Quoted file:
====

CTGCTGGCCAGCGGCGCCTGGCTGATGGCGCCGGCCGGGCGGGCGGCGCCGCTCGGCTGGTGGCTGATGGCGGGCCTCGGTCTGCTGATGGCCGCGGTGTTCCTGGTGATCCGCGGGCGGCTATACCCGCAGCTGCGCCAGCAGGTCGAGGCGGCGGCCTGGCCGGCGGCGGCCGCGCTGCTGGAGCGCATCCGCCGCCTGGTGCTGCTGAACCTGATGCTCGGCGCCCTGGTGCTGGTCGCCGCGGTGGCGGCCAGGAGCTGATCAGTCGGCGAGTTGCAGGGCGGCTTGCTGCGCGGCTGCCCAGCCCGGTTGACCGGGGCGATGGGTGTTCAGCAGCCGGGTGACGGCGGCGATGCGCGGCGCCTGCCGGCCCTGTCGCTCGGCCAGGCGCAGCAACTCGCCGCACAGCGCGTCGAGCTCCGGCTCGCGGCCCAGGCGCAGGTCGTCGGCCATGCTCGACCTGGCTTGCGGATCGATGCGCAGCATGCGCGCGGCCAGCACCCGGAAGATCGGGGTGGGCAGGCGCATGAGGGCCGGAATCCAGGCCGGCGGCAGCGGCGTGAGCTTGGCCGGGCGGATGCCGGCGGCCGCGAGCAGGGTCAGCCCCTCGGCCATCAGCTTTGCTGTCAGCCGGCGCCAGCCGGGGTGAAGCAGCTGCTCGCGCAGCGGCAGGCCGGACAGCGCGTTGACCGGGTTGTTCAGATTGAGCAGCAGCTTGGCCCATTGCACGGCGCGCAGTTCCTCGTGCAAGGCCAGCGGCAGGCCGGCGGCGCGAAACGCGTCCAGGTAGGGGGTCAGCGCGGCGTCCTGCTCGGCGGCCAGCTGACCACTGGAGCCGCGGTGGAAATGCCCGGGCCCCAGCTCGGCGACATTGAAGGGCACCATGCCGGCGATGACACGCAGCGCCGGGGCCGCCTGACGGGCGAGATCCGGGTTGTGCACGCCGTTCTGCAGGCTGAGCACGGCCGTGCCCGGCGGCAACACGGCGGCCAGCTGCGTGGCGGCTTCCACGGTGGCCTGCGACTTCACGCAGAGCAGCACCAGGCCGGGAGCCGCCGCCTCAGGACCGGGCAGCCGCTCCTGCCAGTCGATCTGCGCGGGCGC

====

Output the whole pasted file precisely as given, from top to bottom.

CTGCTGGCCAGCGGCGCCTGGCTGATGGCGCCGGCCGGGCGGGCGGCGCCGCTCGGCTGGTGGCTGATGGCGGGCCTCGGTCTGCTGATGGCCGCGGTGTTCCTGGTGATCCGCGGGCGGCTATACCCGCAGCTGCGCCAGCAGGTCGAGGCGGCGGCCTGGCCGGCGGCGGCCGCGCTGCTGGAGCGCATCCGCCGCCTGGTGCTGCTGAACCTGATGCTCGGCGCCCTGGTGCTGGTCGCCGCGGTGGCGGCCAGGAGCTGATCAGTCGGCGAGTTGCAGGGCGGCTTGCTGCGCGGCTGCCCAGCCCGGTTGACCGGGGCGATGGGTGTTCAGCAGCCGGGTGACGGCGGCGATGCGCGGCGCCTGCCGGCCCTGTCGCTCGGCCAGGCGCAGCAACTCGCCGCACAGCGCGTCGAGCTCCGGCTCGCGGCCCAGGCGCAGGTCGTCGGCCATGCTCGACCTGGCTTGCGGATCGATGCGCAGCATGCGCGCGGCCAGCACCCGGAAGATCGGGGTGGGCAGGCGCATGAGGGCCGGAATCCAGGCCGGCGGCAGCGGCGTGAGCTTGGCCGGGCGGATGCCGGCGGCCGCGAGCAGGGTCAGCCCCTCGGCCATCAGCTTTGCTGTCAGCCGGCGCCAGCCGGGGTGAAGCAGCTGCTCGCGCAGCGGCAGGCCGGACAGCGCGTTGACCGGGTTGTTCAGATTGAGCAGCAGCTTGGCCCATTGCACGGCGCGCAGTTCCTCGTGCAAGGCCAGCGGCAGGCCGGCGGCGCGAAACGCGTCCAGGTAGGGGGTCAGCGCGGCGTCCTGCTCGGCGGCCAGCTGACCACTGGAGCCGCGGTGGAAATGCCCGGGCCCCAGCTCGGCGACATTGAAGGGCACCATGCCGGCGATGACACGCAGCGCCGGGGCCGCCTGACGGGCGAGATCCGGGTTGTGCACGCCGTTCTGCAGGCTGAGCACGGCCGTGCCCGGCGGCAACACGGCGGCCAGCTGCGTGGCGGCTTCCACGGTGGCCTGCGACTTCACGCAGAGCAGCACCAGGCCGGGAGCCGCCGCCTCAGGACCGGGCAGCCGCTCCTGCCAGTCGATCTGCGCGGGCGC